It is disturbing that the Australian government has failed to protect tobacco control measures like graphic health warnings and the plain packaging of tobacco products in the IP chapter of the TPP.
The pharmaceutical drug industry has lobbied heavily upon patent law and data protection in the TPP. Burcu Kilic from Public Citizen has analysed the leaked TPP text on public health.The United States has been pushing for an expansive definition of inventions, patent term extensions and evergreening, marketing linkage and data exclusivity. MSF has been concerned about Australia’s role in the debate:
“While the Australian government continues to oppose many of the most problematic provisions, we are concerned about Australian support for the U.S. government’s push to mandate rules that facilitate secondary and abusive patenting by pharmaceutical companies, which blocks more affordable generic competition.There has been concern about the regime for access to essential medicines — a topic of great significance given the current public health crisis in respect of Ebola.”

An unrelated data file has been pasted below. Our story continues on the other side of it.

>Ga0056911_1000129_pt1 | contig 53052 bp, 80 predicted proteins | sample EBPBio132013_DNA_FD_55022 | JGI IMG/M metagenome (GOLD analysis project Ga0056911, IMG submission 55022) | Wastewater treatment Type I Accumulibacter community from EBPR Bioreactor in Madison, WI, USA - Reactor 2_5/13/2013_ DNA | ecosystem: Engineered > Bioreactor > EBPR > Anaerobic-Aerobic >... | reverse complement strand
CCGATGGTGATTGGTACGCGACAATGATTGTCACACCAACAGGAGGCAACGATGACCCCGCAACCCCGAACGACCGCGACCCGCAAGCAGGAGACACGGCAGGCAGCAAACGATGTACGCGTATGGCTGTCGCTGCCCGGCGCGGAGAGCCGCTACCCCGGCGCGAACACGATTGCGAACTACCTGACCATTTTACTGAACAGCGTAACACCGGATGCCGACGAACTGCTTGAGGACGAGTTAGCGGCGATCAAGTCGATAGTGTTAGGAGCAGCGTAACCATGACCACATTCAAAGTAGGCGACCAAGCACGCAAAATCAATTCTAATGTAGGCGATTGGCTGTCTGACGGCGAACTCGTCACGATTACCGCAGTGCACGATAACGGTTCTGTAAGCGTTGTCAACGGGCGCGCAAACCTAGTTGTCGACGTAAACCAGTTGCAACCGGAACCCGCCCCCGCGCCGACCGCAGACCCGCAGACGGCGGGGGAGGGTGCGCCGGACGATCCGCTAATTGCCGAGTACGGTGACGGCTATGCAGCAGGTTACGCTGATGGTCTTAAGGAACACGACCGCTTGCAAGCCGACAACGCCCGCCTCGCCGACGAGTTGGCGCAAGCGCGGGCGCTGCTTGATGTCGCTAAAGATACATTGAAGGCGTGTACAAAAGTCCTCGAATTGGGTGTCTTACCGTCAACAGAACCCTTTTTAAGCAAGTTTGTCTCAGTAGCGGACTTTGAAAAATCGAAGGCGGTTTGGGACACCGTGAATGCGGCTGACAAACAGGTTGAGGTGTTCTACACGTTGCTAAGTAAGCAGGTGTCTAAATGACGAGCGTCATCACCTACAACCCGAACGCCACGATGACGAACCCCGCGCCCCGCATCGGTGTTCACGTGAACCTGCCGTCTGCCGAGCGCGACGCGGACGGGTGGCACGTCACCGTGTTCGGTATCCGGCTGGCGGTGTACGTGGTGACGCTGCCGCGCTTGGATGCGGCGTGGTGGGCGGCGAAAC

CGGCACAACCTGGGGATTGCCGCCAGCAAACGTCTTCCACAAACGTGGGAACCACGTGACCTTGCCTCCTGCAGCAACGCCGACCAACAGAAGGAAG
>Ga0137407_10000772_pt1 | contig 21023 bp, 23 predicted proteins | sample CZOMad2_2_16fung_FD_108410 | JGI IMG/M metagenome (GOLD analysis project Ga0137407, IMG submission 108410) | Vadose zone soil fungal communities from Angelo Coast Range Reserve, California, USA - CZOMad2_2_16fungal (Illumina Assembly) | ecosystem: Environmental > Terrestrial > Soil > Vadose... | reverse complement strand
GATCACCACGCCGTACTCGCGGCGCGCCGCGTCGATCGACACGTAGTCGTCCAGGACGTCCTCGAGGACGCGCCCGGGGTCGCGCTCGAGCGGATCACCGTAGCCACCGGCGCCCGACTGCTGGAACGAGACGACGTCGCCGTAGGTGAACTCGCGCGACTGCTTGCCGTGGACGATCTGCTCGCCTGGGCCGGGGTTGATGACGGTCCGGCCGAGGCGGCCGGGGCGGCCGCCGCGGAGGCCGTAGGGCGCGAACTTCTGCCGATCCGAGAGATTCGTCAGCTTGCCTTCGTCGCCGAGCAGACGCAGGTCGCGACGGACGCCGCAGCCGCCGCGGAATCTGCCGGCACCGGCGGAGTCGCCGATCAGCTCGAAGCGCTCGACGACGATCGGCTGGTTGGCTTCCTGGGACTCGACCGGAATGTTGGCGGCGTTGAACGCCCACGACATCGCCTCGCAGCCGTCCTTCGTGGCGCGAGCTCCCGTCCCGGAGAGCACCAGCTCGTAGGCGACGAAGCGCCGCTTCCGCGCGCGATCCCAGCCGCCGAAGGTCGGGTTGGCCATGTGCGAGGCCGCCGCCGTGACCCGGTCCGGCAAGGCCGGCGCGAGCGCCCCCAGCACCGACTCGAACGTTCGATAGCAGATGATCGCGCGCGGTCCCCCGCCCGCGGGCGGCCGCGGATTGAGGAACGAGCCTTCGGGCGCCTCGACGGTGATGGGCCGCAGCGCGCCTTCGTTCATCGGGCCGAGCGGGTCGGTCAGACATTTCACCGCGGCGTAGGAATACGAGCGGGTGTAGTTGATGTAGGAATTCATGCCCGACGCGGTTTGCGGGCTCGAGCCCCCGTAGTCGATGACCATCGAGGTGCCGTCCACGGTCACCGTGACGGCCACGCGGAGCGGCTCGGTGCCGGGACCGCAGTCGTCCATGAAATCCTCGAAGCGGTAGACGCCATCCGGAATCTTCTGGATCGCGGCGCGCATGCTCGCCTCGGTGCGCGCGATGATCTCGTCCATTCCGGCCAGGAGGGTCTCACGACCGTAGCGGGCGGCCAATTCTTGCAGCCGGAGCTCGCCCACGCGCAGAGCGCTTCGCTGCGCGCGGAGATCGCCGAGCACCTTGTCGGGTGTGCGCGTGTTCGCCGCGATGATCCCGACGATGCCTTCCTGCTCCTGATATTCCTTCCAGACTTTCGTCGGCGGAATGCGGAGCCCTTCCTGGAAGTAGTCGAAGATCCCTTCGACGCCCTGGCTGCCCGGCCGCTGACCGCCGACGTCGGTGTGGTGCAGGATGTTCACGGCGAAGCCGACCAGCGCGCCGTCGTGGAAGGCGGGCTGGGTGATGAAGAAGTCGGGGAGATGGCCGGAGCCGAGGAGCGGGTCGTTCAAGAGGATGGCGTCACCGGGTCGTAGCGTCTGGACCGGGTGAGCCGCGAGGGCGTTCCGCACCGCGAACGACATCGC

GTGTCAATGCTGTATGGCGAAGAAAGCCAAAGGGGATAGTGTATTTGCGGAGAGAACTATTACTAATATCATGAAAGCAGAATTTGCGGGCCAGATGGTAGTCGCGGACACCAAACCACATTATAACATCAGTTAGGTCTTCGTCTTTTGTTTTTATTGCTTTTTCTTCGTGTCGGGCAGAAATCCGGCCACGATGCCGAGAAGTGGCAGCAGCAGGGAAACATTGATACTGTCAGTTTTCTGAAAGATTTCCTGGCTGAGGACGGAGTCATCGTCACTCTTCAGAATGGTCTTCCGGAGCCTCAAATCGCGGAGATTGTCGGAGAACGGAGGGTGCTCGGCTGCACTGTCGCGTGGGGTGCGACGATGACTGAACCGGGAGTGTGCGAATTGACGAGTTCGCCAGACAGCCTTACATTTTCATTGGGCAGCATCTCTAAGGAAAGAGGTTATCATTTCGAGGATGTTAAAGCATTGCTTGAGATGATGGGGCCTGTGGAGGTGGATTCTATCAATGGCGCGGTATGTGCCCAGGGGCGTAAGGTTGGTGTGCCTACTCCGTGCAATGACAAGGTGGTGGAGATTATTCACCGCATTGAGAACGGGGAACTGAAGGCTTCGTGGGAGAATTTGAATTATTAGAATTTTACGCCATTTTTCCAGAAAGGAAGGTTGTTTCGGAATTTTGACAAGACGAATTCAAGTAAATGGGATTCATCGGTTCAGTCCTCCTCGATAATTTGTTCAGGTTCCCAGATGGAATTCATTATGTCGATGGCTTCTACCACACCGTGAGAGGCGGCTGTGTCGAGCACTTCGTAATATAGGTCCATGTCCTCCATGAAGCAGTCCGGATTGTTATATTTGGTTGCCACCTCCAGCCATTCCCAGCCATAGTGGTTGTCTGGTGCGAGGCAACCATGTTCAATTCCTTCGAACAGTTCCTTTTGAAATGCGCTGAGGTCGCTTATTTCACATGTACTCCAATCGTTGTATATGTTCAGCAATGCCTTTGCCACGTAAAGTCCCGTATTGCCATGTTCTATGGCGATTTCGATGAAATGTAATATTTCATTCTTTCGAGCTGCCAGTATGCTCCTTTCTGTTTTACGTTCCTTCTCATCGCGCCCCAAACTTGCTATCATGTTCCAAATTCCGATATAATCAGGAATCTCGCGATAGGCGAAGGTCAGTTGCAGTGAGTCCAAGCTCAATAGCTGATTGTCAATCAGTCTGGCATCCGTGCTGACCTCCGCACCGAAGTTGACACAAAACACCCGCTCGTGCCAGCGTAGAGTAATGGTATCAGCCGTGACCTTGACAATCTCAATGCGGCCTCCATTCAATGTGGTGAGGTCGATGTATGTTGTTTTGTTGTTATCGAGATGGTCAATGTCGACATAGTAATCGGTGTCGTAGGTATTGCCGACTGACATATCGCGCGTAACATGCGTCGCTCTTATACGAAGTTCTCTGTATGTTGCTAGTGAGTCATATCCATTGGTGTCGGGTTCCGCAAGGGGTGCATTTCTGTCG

In addition, the United States Trade Representative has been pushing for criminal penalties and procedures in respect of trade secrets to protect its flagship technology companies, as well as government concerns. There has been a great deal of concern that such measures could be deployed against information technology activists (in the manner of the late Aaron Swartz).
Journalists — particularly investigative journalists — and media companies could be targeted by corporations and governments for revealing trade secrets. WikiLeaks and whistleblowers, such as Assange, Chelsea Manning and Edward Snowden could also be targeted for revealing government secrets.
In total, the TPP is a Halloween horror-show, full of frightening and terrifying measures designed to boost the intellectual property rights of large transnational companies.
*Dr Matthew Rimmer is an Australian Research Council Future Fellow, working on intellectual property and climate change.